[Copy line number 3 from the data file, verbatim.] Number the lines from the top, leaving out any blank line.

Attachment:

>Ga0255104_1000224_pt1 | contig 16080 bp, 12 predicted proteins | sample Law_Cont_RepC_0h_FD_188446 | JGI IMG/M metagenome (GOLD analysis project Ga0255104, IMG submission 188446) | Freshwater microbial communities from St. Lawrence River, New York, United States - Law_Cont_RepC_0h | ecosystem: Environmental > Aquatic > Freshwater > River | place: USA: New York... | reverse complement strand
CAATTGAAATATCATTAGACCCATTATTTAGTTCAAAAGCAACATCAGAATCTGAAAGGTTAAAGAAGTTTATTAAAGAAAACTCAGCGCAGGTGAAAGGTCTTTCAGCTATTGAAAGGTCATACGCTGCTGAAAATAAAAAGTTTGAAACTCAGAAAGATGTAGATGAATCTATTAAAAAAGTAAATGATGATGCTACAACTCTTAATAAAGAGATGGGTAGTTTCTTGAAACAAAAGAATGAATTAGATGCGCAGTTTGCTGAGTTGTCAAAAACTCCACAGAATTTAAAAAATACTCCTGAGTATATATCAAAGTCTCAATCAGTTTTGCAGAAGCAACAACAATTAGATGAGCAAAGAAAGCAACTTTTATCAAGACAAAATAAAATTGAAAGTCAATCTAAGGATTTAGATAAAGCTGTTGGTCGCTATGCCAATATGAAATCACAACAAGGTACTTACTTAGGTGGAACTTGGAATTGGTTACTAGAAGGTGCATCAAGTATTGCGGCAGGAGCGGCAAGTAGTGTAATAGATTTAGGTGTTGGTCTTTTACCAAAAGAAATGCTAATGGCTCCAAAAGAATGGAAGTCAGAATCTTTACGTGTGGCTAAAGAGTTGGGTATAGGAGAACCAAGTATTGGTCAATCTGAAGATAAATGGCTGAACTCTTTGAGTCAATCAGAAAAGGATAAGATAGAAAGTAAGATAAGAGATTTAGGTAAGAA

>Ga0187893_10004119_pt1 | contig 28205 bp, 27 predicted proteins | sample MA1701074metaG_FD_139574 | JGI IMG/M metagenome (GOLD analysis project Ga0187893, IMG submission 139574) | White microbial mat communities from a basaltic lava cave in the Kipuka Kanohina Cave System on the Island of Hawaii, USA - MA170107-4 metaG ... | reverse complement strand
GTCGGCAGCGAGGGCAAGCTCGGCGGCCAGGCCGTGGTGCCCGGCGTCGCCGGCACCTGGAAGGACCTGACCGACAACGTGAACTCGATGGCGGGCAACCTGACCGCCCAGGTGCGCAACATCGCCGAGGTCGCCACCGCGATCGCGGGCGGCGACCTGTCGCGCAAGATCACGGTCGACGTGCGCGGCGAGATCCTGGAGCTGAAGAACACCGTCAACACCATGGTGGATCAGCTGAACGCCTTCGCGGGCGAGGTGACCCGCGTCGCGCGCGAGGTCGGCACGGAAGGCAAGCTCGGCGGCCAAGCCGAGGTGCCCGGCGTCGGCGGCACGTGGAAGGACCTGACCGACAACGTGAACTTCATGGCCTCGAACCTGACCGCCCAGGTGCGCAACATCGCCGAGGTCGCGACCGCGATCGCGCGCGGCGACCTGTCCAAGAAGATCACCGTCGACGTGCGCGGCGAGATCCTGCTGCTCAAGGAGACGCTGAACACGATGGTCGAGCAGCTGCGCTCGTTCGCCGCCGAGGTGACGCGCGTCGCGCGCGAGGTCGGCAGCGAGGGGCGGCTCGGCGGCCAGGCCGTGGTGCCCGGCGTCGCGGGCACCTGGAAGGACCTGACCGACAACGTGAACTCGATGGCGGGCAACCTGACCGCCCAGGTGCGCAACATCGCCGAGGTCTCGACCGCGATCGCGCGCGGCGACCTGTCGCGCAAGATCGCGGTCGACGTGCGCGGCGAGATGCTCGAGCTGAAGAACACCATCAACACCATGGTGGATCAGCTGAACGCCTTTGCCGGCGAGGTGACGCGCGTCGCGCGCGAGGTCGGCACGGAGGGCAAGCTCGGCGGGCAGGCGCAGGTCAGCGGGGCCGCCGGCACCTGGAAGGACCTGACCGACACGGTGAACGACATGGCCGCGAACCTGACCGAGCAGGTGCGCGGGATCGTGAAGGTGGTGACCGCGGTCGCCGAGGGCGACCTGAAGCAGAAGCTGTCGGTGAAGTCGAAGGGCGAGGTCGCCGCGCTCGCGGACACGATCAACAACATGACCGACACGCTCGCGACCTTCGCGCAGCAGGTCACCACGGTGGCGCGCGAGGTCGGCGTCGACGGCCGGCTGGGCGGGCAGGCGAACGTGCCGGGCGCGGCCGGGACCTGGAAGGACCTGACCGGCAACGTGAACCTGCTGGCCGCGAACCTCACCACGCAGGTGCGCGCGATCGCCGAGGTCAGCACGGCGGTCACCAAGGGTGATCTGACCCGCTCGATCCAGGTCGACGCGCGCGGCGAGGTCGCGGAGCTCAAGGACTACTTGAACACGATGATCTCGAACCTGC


>Ga0187893_10004119_pt1 | contig 28205 bp, 27 predicted proteins | sample MA1701074metaG_FD_139574 | JGI IMG/M metagenome (GOLD analysis project Ga0187893, IMG submission 139574) | White microbial mat communities from a basaltic lava cave in the Kipuka Kanohina Cave System on the Island of Hawaii, USA - MA170107-4 metaG ... | reverse complement strand